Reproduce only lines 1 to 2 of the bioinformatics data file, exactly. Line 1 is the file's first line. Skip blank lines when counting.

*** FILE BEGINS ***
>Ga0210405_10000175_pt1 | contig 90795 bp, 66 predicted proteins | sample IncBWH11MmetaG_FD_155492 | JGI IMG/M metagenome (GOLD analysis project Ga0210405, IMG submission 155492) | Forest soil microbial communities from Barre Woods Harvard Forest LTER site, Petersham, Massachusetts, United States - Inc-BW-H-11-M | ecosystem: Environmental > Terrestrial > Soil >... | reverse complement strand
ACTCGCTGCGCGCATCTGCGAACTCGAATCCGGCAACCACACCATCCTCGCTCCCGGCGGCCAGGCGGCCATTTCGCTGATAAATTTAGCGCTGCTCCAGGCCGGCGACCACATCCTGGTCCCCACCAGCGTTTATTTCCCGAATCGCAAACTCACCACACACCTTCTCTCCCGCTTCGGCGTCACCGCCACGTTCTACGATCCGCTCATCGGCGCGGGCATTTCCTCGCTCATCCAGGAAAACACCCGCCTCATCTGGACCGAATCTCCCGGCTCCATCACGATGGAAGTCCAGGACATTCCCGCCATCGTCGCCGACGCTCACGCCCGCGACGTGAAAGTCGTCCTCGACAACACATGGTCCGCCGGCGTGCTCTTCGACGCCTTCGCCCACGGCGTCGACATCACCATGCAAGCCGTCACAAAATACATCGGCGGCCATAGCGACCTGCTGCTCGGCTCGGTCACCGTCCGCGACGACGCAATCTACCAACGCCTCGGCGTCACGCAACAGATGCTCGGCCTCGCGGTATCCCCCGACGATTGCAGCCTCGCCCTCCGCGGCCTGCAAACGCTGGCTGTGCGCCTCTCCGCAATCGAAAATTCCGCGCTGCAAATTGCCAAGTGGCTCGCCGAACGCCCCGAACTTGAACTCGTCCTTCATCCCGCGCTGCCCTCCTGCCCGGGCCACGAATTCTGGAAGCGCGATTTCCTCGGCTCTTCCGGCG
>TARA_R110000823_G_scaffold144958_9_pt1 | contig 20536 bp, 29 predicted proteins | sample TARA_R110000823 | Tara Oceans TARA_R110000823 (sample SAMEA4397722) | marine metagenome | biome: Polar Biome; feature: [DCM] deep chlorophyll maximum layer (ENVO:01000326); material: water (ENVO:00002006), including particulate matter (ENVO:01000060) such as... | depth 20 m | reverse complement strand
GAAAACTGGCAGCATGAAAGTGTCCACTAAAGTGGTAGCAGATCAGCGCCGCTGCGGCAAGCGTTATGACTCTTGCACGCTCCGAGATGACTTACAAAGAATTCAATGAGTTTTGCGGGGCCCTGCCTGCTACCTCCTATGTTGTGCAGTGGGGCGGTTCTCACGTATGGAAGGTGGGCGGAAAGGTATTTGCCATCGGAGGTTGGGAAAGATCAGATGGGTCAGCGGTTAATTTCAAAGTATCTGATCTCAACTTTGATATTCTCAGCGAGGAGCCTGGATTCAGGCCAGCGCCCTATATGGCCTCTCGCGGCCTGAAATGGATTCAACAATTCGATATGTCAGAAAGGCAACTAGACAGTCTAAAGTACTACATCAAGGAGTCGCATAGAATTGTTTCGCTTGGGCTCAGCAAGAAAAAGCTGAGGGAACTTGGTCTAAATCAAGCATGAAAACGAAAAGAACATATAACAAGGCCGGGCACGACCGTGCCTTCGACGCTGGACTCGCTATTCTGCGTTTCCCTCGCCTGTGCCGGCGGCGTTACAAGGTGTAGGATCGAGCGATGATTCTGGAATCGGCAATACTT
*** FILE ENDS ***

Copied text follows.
>Ga0210405_10000175_pt1 | contig 90795 bp, 66 predicted proteins | sample IncBWH11MmetaG_FD_155492 | JGI IMG/M metagenome (GOLD analysis project Ga0210405, IMG submission 155492) | Forest soil microbial communities from Barre Woods Harvard Forest LTER site, Petersham, Massachusetts, United States - Inc-BW-H-11-M | ecosystem: Environmental > Terrestrial > Soil >... | reverse complement strand
ACTCGCTGCGCGCATCTGCGAACTCGAATCCGGCAACCACACCATCCTCGCTCCCGGCGGCCAGGCGGCCATTTCGCTGATAAATTTAGCGCTGCTCCAGGCCGGCGACCACATCCTGGTCCCCACCAGCGTTTATTTCCCGAATCGCAAACTCACCACACACCTTCTCTCCCGCTTCGGCGTCACCGCCACGTTCTACGATCCGCTCATCGGCGCGGGCATTTCCTCGCTCATCCAGGAAAACACCCGCCTCATCTGGACCGAATCTCCCGGCTCCATCACGATGGAAGTCCAGGACATTCCCGCCATCGTCGCCGACGCTCACGCCCGCGACGTGAAAGTCGTCCTCGACAACACATGGTCCGCCGGCGTGCTCTTCGACGCCTTCGCCCACGGCGTCGACATCACCATGCAAGCCGTCACAAAATACATCGGCGGCCATAGCGACCTGCTGCTCGGCTCGGTCACCGTCCGCGACGACGCAATCTACCAACGCCTCGGCGTCACGCAACAGATGCTCGGCCTCGCGGTATCCCCCGACGATTGCAGCCTCGCCCTCCGCGGCCTGCAAACGCTGGCTGTGCGCCTCTCCGCAATCGAAAATTCCGCGCTGCAAATTGCCAAGTGGCTCGCCGAACGCCCCGAACTTGAACTCGTCCTTCATCCCGCGCTGCCCTCCTGCCCGGGCCACGAATTCTGGAAGCGCGATTTCCTCGGCTCTTCCGGCG